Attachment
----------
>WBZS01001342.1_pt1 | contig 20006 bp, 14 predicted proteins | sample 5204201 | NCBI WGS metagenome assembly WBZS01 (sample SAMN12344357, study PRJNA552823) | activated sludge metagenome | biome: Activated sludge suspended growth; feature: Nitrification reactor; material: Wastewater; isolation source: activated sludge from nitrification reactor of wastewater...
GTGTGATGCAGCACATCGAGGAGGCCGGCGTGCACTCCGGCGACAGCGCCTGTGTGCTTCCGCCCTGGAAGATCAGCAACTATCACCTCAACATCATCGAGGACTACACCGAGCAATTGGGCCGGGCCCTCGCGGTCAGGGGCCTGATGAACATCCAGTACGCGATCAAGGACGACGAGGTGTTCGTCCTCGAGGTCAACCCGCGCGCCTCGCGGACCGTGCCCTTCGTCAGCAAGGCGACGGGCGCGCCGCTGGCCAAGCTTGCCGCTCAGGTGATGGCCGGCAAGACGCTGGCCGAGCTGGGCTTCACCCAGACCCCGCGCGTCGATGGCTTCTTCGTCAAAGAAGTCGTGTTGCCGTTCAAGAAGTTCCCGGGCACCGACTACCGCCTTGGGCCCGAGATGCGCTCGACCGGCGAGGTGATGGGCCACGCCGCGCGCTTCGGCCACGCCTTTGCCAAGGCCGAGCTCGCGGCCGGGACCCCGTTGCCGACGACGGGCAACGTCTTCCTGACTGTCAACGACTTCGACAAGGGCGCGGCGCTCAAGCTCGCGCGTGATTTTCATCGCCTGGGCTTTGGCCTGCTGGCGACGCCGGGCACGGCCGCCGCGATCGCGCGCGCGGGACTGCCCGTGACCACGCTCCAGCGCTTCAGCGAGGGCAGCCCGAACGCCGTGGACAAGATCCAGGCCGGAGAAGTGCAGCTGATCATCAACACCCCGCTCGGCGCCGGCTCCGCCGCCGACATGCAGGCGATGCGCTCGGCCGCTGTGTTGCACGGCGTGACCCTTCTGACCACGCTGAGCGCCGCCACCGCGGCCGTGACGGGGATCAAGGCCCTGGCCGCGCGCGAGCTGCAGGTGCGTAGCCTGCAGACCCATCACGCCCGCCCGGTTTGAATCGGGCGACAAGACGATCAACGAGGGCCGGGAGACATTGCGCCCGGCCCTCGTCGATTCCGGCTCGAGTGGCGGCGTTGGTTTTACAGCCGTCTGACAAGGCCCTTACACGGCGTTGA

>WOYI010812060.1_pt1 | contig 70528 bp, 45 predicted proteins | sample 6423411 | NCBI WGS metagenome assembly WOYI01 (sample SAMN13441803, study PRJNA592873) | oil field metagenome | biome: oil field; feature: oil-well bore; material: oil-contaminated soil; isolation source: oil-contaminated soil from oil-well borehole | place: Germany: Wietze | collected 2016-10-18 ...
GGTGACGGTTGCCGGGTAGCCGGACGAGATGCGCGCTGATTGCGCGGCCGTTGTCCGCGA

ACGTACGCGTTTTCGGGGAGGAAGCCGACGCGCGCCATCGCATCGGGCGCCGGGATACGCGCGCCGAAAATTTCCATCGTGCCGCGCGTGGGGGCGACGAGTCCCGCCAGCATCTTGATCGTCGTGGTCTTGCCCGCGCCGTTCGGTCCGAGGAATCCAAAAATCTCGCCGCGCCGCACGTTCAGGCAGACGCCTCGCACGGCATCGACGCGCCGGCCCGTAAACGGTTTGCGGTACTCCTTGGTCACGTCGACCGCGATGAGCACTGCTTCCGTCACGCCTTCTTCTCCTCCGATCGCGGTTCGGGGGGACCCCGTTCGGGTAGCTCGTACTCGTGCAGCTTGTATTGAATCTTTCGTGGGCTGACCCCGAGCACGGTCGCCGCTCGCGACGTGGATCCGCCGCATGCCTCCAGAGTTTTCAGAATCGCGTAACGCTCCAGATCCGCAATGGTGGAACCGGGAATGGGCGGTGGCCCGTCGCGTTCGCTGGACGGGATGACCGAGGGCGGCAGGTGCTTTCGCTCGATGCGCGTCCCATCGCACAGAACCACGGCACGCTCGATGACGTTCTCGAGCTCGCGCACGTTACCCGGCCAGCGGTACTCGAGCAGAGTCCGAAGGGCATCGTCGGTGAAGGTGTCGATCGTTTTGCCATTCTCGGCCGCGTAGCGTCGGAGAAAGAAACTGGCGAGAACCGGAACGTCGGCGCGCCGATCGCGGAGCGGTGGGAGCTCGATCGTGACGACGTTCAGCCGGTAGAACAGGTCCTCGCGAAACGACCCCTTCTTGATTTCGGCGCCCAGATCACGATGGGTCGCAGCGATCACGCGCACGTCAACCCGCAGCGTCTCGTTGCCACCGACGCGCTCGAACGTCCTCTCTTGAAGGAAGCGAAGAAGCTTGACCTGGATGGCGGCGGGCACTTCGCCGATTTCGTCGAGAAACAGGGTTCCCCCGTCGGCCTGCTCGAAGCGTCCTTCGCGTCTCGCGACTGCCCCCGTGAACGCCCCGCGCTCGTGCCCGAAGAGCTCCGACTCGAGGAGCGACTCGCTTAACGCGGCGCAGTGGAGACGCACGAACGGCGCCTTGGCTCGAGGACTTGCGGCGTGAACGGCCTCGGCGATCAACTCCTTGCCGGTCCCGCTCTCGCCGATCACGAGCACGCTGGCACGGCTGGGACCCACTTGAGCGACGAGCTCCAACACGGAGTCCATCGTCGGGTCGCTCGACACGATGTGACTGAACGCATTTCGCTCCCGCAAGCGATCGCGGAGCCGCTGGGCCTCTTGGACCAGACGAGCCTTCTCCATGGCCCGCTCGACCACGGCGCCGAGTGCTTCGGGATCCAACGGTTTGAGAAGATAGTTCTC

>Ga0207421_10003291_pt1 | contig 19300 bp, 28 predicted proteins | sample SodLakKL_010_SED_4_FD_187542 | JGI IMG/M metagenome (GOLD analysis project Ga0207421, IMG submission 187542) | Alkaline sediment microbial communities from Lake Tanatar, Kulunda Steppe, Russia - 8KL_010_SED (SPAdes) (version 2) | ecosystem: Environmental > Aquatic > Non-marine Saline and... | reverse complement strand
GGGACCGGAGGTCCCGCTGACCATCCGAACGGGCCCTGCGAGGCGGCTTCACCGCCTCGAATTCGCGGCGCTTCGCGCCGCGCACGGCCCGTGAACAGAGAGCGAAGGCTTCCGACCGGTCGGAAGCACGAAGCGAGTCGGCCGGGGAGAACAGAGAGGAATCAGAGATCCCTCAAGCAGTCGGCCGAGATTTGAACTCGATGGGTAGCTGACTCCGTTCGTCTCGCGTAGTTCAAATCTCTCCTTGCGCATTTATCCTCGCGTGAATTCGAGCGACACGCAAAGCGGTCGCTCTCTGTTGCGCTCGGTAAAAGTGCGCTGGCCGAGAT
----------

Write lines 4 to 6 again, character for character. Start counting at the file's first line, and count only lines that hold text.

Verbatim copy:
GGTGACGGTTGCCGGGTAGCCGGACGAGATGCGCGCTGATTGCGCGGCCGTTGTCCGCGA

ACGTACGCGTTTTCGGGGAGGAAGCCGACGCGCGCCATCGCATCGGGCGCCGGGATACGCGCGCCGAAAATTTCCATCGTGCCGCGCGTGGGGGCGACGAGTCCCGCCAGCATCTTGATCGTCGTGGTCTTGCCCGCGCCGTTCGGTCCGAGGAATCCAAAAATCTCGCCGCGCCGCACGTTCAGGCAGACGCCTCGCACGGCATCGACGCGCCGGCCCGTAAACGGTTTGCGGTACTCCTTGGTCACGTCGACCGCGATGAGCACTGCTTCCGTCACGCCTTCTTCTCCTCCGATCGCGGTTCGGGGGGACCCCGTTCGGGTAGCTCGTACTCGTGCAGCTTGTATTGAATCTTTCGTGGGCTGACCCCGAGCACGGTCGCCGCTCGCGACGTGGATCCGCCGCATGCCTCCAGAGTTTTCAGAATCGCGTAACGCTCCAGATCCGCAATGGTGGAACCGGGAATGGGCGGTGGCCCGTCGCGTTCGCTGGACGGGATGACCGAGGGCGGCAGGTGCTTTCGCTCGATGCGCGTCCCATCGCACAGAACCACGGCACGCTCGATGACGTTCTCGAGCTCGCGCACGTTACCCGGCCAGCGGTACTCGAGCAGAGTCCGAAGGGCATCGTCGGTGAAGGTGTCGATCGTTTTGCCATTCTCGGCCGCGTAGCGTCGGAGAAAGAAACTGGCGAGAACCGGAACGTCGGCGCGCCGATCGCGGAGCGGTGGGAGCTCGATCGTGACGACGTTCAGCCGGTAGAACAGGTCCTCGCGAAACGACCCCTTCTTGATTTCGGCGCCCAGATCACGATGGGTCGCAGCGATCACGCGCACGTCAACCCGCAGCGTCTCGTTGCCACCGACGCGCTCGAACGTCCTCTCTTGAAGGAAGCGAAGAAGCTTGACCTGGATGGCGGCGGGCACTTCGCCGATTTCGTCGAGAAACAGGGTTCCCCCGTCGGCCTGCTCGAAGCGTCCTTCGCGTCTCGCGACTGCCCCCGTGAACGCCCCGCGCTCGTGCCCGAAGAGCTCCGACTCGAGGAGCGACTCGCTTAACGCGGCGCAGTGGAGACGCACGAACGGCGCCTTGGCTCGAGGACTTGCGGCGTGAACGGCCTCGGCGATCAACTCCTTGCCGGTCCCGCTCTCGCCGATCACGAGCACGCTGGCACGGCTGGGACCCACTTGAGCGACGAGCTCCAACACGGAGTCCATCGTCGGGTCGCTCGACACGATGTGACTGAACGCATTTCGCTCCCGCAAGCGATCGCGGAGCCGCTGGGCCTCTTGGACCAGACGAGCCTTCTCCATGGCCCGCTCGACCACGGCGCCGAGTGCTTCGGGATCCAACGGTTTGAGAAGATAGTTCTC

>Ga0207421_10003291_pt1 | contig 19300 bp, 28 predicted proteins | sample SodLakKL_010_SED_4_FD_187542 | JGI IMG/M metagenome (GOLD analysis project Ga0207421, IMG submission 187542) | Alkaline sediment microbial communities from Lake Tanatar, Kulunda Steppe, Russia - 8KL_010_SED (SPAdes) (version 2) | ecosystem: Environmental > Aquatic > Non-marine Saline and... | reverse complement strand